Feature Alcohol and Public Health

Commentary: David Cameron and the death of responsibility for alcohol policy

BMJ 2014; 348 doi: https://doi.org/10.1136/bmj.g49 (Published 08 January 2014) Cite this as: BMJ 2014;348:g49
  1. Peter Anderson, professor12
  1. 1Institute of Health and Society, Newcastle University, England
  2. 2Faculty of Health, Medicine and Life Sciences, Maastricht University, Netherlands
  1. peteranderson.mail{at}gmail.com

The BMJ series Under the Influence reminds us that we need to be very suspicious of UK polices on alcohol, writes Peter Anderson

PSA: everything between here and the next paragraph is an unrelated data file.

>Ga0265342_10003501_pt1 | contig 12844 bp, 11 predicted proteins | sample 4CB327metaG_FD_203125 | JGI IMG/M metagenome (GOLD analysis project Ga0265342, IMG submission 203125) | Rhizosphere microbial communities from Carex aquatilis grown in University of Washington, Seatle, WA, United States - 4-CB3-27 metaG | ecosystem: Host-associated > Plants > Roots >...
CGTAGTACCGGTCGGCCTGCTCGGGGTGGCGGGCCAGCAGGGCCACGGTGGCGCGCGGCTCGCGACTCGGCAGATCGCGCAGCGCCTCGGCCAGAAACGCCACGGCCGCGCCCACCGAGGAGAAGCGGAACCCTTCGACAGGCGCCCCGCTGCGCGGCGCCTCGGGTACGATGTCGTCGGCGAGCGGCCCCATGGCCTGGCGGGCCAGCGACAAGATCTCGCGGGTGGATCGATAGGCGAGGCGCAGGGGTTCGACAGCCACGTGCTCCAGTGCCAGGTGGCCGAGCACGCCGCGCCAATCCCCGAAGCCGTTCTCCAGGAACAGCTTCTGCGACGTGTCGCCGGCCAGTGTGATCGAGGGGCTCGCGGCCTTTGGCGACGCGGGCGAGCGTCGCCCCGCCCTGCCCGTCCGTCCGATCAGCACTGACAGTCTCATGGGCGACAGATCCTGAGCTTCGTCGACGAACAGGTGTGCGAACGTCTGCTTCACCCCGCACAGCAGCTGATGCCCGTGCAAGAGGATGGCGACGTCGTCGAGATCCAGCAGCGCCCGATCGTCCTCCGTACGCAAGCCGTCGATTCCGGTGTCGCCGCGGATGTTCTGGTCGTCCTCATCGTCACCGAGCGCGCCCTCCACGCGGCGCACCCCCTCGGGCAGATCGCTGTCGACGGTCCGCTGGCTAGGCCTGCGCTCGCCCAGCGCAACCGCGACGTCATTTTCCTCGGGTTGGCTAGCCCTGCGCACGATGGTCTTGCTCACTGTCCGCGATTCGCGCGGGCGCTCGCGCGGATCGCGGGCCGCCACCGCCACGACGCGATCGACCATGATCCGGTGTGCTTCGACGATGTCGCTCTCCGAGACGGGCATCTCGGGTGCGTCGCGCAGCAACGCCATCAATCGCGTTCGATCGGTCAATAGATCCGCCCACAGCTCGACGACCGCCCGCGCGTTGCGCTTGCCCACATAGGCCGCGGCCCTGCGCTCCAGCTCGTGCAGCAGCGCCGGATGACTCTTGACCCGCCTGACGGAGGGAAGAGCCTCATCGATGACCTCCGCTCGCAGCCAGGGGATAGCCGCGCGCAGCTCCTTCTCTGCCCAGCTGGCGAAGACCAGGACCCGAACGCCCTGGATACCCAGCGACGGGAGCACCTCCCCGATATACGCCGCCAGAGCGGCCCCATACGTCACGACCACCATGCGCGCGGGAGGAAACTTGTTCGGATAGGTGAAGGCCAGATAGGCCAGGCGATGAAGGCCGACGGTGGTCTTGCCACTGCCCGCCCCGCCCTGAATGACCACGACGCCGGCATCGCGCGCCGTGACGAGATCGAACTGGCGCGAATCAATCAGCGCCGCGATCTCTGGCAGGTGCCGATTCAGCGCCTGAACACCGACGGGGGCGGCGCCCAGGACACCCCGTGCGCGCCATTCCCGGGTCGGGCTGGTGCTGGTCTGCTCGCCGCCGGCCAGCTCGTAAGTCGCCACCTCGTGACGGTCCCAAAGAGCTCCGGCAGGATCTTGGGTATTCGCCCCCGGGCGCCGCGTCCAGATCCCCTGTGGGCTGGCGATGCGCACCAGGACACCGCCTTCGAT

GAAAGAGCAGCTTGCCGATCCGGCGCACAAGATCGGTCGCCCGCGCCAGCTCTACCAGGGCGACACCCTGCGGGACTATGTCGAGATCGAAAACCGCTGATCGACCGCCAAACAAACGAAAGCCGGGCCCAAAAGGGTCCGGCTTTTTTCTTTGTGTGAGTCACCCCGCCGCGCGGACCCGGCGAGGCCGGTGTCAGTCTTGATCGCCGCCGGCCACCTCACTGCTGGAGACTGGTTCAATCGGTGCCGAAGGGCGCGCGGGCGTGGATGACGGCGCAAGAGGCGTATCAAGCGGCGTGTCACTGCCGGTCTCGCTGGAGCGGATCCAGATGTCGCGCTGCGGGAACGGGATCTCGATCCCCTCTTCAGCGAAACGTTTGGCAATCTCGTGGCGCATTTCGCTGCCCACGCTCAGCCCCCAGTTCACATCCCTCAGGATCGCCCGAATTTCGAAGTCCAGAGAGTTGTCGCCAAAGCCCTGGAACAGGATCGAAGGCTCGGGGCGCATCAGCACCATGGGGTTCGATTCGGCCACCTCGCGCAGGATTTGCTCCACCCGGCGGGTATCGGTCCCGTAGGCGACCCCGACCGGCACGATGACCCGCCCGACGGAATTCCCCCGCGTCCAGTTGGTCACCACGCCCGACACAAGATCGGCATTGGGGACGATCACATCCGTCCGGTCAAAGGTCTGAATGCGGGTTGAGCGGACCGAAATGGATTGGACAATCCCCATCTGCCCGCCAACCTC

Governments, companies, and individuals are all responsible for health, and we all have a role in reducing the harm done by alcohol, including the estimated 12 000 preventable alcohol related deaths that occur in England each year among those aged less than 75 years.1 However, because alcohol fools our brains into wanting to drink more beyond our conscious control despite the negative consequences,2 and because our drinking behaviour is highly influenced by our social networks, information and skills on their own are insufficient to empower individuals to change.2 3 What are needed instead are changes in the environment to help healthier choices become easier choices.4 The biggest influencers on the environment are governments and producer and retail companies: governments through the policies they enact or fail to enact to regulate the environment in which alcohol is sold and companies through the products they make, market, and sell. Gornall’s investigation shows that the English government has failed in its …

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